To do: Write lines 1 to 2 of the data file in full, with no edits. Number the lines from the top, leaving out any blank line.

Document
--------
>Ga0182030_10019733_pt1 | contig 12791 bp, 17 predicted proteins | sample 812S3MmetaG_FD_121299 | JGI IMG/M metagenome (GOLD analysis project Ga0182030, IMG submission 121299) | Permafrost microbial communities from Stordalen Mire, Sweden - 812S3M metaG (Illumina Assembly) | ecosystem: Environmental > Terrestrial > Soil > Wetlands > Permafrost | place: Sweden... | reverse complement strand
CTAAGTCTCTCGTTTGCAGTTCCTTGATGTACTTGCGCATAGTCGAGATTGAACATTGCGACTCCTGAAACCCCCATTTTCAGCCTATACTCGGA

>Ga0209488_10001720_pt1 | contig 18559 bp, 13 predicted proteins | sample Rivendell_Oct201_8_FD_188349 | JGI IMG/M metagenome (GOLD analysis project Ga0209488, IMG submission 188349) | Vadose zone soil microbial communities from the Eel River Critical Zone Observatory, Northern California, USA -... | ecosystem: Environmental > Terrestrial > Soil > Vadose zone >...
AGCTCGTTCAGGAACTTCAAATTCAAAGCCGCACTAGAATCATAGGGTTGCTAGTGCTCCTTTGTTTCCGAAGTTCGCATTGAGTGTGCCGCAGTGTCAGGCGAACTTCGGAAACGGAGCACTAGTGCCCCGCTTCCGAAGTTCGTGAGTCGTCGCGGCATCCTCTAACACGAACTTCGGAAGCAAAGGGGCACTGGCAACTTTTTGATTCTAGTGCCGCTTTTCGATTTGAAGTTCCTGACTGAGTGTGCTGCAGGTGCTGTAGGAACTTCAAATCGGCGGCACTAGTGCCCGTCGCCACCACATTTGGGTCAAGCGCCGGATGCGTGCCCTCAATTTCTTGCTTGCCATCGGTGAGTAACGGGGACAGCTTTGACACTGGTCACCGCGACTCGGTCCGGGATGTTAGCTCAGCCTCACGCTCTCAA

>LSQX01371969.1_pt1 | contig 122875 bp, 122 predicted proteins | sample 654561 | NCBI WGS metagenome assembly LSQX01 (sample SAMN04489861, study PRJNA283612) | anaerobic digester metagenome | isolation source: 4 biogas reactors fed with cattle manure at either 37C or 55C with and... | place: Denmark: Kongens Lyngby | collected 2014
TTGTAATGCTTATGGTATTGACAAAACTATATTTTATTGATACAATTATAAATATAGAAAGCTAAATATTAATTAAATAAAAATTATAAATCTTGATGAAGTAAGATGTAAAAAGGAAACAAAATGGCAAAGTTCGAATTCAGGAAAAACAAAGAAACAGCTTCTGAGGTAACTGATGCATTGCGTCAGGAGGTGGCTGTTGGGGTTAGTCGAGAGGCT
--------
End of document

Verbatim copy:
>Ga0182030_10019733_pt1 | contig 12791 bp, 17 predicted proteins | sample 812S3MmetaG_FD_121299 | JGI IMG/M metagenome (GOLD analysis project Ga0182030, IMG submission 121299) | Permafrost microbial communities from Stordalen Mire, Sweden - 812S3M metaG (Illumina Assembly) | ecosystem: Environmental > Terrestrial > Soil > Wetlands > Permafrost | place: Sweden... | reverse complement strand
CTAAGTCTCTCGTTTGCAGTTCCTTGATGTACTTGCGCATAGTCGAGATTGAACATTGCGACTCCTGAAACCCCCATTTTCAGCCTATACTCGGA